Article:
Comparative Politics

Lawyers, Judges, and the Obstinate State: The French Case and an Agenda for Comparative Politics

Tommaso Pavone University of Oslo

Abstract

In the field of comparative politics, France is often taken to exemplify the resilience of the centralized modern state. Stanley Hoffmann popularized this thesis by highlighting the French state's "obstinacy" despite postwar reform efforts. This article revisits Hoffmann's obstinate state thesis by tracing how lawyers and judges shaped French political development. I demonstrate that continuity in French officials' claims to centralized power belie a deeper story of how legal actors catalyze institutional change in unlikely places: In civil law countries without a history of judicial review, in authoritarian regimes without regard for judicial independence, and in seemingly monolithic states without much room for democratic self-governance. These findings compel a comparative research agenda placing lawyers and judges at the center of the study of political development.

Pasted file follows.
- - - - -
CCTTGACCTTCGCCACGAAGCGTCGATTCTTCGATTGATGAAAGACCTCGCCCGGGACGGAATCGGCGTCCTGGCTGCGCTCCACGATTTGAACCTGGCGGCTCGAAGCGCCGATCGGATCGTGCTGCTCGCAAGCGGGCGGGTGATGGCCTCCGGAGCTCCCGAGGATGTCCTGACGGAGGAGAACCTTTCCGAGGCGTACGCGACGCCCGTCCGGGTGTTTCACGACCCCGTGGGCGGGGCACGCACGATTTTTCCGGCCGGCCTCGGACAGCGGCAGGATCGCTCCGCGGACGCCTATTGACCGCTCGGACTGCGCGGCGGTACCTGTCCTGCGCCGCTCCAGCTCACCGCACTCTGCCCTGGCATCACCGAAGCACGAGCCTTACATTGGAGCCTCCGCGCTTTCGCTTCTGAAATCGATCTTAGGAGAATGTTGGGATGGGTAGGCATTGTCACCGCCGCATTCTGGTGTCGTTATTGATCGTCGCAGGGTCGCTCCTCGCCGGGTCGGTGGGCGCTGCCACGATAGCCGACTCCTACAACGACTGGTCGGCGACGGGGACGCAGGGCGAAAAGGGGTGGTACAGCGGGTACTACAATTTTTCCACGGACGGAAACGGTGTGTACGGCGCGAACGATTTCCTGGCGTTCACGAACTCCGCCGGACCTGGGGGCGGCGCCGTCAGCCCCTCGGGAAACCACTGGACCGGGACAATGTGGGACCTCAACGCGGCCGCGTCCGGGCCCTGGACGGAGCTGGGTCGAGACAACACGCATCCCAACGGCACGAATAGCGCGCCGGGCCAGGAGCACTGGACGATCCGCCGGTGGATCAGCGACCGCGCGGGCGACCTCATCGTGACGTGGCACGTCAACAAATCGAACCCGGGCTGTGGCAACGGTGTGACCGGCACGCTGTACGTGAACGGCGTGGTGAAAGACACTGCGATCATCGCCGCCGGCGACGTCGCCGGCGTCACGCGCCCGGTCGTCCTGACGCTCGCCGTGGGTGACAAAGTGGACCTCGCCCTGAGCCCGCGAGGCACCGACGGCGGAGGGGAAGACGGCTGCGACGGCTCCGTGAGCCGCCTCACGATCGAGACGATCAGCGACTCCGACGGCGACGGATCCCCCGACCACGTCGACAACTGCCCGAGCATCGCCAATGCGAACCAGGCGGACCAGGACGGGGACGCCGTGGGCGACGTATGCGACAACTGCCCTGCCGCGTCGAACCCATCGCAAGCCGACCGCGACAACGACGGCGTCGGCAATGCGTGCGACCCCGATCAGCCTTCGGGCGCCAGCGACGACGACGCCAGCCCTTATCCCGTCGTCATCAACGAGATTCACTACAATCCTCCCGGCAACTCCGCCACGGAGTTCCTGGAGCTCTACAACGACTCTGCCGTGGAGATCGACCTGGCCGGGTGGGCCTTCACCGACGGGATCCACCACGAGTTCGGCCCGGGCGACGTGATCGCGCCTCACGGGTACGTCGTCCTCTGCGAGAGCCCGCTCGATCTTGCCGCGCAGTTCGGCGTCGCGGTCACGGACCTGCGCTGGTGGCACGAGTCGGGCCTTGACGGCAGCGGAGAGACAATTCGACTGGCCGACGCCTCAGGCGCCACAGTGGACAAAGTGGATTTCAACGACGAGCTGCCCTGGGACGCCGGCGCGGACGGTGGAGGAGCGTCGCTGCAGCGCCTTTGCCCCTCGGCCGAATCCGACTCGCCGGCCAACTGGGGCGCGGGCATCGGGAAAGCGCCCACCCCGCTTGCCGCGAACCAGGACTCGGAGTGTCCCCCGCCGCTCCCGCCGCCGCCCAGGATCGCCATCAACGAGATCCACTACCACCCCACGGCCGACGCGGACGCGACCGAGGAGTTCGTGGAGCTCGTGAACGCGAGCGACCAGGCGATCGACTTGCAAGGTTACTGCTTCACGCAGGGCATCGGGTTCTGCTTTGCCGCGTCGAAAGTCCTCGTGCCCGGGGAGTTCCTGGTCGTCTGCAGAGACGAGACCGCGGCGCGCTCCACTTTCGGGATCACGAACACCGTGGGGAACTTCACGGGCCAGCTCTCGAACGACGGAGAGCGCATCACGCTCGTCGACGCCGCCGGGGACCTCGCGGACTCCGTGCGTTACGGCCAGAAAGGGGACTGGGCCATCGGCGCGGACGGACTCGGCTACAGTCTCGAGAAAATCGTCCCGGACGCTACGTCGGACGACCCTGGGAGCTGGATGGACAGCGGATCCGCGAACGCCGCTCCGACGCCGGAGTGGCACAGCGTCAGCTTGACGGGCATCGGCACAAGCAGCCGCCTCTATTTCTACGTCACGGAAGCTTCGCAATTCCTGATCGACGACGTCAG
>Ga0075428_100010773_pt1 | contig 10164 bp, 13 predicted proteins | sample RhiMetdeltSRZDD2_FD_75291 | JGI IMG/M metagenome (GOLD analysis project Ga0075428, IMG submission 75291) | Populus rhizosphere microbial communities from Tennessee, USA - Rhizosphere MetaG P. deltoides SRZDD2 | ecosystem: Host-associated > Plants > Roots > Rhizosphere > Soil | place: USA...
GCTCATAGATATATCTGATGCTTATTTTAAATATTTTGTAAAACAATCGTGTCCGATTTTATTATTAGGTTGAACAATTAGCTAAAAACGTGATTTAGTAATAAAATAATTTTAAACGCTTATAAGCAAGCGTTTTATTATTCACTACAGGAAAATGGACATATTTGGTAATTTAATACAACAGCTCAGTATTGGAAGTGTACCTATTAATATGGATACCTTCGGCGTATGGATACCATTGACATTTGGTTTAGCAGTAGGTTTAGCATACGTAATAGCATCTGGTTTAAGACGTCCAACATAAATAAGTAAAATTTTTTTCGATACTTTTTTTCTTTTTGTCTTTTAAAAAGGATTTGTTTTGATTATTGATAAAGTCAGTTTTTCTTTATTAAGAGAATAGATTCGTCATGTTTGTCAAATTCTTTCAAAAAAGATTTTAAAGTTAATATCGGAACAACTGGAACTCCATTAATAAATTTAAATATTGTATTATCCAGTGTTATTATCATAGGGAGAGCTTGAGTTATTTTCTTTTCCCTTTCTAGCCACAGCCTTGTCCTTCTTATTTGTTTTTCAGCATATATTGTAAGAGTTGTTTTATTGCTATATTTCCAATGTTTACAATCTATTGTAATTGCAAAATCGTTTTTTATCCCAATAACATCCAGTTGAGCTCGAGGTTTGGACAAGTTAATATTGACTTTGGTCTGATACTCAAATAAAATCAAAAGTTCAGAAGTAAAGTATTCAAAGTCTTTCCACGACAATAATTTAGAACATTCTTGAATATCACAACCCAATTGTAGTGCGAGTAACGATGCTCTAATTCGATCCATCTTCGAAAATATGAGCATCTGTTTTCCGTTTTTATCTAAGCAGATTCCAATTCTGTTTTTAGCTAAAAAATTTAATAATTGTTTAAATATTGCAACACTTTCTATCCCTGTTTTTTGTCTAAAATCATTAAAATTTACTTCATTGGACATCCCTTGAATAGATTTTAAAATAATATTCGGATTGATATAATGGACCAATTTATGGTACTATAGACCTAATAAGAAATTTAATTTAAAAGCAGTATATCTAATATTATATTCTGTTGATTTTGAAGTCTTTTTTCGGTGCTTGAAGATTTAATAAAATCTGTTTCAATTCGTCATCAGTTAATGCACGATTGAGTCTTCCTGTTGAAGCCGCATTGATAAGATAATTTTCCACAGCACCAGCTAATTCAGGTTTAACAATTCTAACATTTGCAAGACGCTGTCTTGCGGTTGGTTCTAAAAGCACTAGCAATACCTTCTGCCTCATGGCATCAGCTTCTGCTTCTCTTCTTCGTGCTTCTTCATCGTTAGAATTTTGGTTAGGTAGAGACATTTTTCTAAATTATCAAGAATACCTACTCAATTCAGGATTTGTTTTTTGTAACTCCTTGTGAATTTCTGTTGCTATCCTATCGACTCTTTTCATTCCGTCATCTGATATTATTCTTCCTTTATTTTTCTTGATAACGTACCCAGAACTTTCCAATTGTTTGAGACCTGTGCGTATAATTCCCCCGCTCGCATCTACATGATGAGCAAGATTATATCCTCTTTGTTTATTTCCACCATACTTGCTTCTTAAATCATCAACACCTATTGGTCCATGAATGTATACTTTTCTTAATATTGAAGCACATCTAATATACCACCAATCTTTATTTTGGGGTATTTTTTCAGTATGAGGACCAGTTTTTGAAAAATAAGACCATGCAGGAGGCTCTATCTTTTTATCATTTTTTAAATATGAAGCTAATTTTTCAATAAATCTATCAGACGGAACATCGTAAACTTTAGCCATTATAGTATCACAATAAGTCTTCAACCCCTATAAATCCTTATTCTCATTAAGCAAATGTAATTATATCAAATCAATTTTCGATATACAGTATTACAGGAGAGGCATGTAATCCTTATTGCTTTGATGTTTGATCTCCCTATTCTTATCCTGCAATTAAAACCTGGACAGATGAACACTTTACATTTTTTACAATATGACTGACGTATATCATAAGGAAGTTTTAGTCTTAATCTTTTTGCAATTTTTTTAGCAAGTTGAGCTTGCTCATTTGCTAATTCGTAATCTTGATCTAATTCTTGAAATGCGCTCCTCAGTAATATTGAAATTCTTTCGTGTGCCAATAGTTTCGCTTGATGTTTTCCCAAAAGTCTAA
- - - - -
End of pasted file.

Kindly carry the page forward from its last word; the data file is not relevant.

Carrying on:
Version notes

Previous version was missing numerous references cited in the main manuscript text. These references have been added - no substantive changes were made.

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